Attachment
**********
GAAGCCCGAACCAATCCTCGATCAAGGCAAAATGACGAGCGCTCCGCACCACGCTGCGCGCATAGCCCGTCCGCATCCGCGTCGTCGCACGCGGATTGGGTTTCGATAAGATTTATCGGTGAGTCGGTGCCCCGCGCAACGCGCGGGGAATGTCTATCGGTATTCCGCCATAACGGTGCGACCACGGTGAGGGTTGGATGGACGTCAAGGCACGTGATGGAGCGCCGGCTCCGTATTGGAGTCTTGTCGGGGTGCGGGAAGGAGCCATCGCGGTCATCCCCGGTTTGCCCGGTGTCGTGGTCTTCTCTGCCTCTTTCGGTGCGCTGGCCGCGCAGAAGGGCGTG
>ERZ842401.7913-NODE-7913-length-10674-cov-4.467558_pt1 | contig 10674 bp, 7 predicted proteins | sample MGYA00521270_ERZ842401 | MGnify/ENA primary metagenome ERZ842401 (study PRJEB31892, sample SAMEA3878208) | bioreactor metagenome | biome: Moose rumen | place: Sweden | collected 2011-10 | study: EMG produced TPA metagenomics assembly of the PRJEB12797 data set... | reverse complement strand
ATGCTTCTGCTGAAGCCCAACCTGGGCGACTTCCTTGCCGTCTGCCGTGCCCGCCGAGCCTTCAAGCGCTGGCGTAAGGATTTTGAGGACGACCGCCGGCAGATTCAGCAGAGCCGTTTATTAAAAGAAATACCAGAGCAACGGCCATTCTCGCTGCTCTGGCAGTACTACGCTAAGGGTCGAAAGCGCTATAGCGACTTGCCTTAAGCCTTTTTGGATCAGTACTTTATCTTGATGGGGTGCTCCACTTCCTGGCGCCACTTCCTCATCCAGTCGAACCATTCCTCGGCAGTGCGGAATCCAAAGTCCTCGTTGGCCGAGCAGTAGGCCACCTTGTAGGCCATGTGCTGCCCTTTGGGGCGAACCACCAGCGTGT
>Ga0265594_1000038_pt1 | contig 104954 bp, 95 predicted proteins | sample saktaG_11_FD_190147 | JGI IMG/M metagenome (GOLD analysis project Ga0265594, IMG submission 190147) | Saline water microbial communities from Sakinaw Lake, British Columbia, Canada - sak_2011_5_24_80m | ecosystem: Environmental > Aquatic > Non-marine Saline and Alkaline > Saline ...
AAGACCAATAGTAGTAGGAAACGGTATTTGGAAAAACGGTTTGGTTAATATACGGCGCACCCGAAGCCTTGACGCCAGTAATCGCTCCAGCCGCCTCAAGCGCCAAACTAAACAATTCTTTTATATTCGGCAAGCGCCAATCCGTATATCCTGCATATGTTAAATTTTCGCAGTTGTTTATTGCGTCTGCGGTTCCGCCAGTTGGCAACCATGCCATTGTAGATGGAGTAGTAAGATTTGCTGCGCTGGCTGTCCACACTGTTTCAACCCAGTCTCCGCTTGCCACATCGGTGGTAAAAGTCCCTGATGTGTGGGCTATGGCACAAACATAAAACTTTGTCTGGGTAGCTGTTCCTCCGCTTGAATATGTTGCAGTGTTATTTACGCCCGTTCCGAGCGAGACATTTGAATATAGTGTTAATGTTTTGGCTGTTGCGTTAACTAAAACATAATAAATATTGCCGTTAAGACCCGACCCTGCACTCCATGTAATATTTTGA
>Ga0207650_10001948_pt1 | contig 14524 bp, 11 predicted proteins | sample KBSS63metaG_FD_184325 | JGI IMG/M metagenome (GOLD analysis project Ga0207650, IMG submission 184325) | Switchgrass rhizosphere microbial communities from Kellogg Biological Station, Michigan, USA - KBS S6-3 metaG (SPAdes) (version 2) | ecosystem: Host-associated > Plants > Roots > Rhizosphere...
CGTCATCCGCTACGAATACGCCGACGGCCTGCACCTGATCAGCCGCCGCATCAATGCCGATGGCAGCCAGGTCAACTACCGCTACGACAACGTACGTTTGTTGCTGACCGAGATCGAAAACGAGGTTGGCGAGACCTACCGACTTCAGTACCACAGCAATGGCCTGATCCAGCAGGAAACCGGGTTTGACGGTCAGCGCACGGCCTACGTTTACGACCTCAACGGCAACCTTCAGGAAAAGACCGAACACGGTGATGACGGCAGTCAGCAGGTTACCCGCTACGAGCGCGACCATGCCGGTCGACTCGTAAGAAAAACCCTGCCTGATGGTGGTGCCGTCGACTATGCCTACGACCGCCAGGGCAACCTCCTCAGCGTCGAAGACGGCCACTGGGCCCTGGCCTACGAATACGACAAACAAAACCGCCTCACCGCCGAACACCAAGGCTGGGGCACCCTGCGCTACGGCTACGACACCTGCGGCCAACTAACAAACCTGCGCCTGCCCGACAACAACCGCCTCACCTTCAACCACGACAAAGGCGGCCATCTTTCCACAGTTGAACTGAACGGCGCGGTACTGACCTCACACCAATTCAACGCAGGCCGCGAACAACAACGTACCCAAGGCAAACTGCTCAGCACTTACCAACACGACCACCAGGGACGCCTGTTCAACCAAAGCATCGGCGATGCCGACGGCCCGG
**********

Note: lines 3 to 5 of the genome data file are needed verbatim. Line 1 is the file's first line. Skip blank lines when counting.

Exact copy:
ATGCTTCTGCTGAAGCCCAACCTGGGCGACTTCCTTGCCGTCTGCCGTGCCCGCCGAGCCTTCAAGCGCTGGCGTAAGGATTTTGAGGACGACCGCCGGCAGATTCAGCAGAGCCGTTTATTAAAAGAAATACCAGAGCAACGGCCATTCTCGCTGCTCTGGCAGTACTACGCTAAGGGTCGAAAGCGCTATAGCGACTTGCCTTAAGCCTTTTTGGATCAGTACTTTATCTTGATGGGGTGCTCCACTTCCTGGCGCCACTTCCTCATCCAGTCGAACCATTCCTCGGCAGTGCGGAATCCAAAGTCCTCGTTGGCCGAGCAGTAGGCCACCTTGTAGGCCATGTGCTGCCCTTTGGGGCGAACCACCAGCGTGT
>Ga0265594_1000038_pt1 | contig 104954 bp, 95 predicted proteins | sample saktaG_11_FD_190147 | JGI IMG/M metagenome (GOLD analysis project Ga0265594, IMG submission 190147) | Saline water microbial communities from Sakinaw Lake, British Columbia, Canada - sak_2011_5_24_80m | ecosystem: Environmental > Aquatic > Non-marine Saline and Alkaline > Saline ...
AAGACCAATAGTAGTAGGAAACGGTATTTGGAAAAACGGTTTGGTTAATATACGGCGCACCCGAAGCCTTGACGCCAGTAATCGCTCCAGCCGCCTCAAGCGCCAAACTAAACAATTCTTTTATATTCGGCAAGCGCCAATCCGTATATCCTGCATATGTTAAATTTTCGCAGTTGTTTATTGCGTCTGCGGTTCCGCCAGTTGGCAACCATGCCATTGTAGATGGAGTAGTAAGATTTGCTGCGCTGGCTGTCCACACTGTTTCAACCCAGTCTCCGCTTGCCACATCGGTGGTAAAAGTCCCTGATGTGTGGGCTATGGCACAAACATAAAACTTTGTCTGGGTAGCTGTTCCTCCGCTTGAATATGTTGCAGTGTTATTTACGCCCGTTCCGAGCGAGACATTTGAATATAGTGTTAATGTTTTGGCTGTTGCGTTAACTAAAACATAATAAATATTGCCGTTAAGACCCGACCCTGCACTCCATGTAATATTTTGA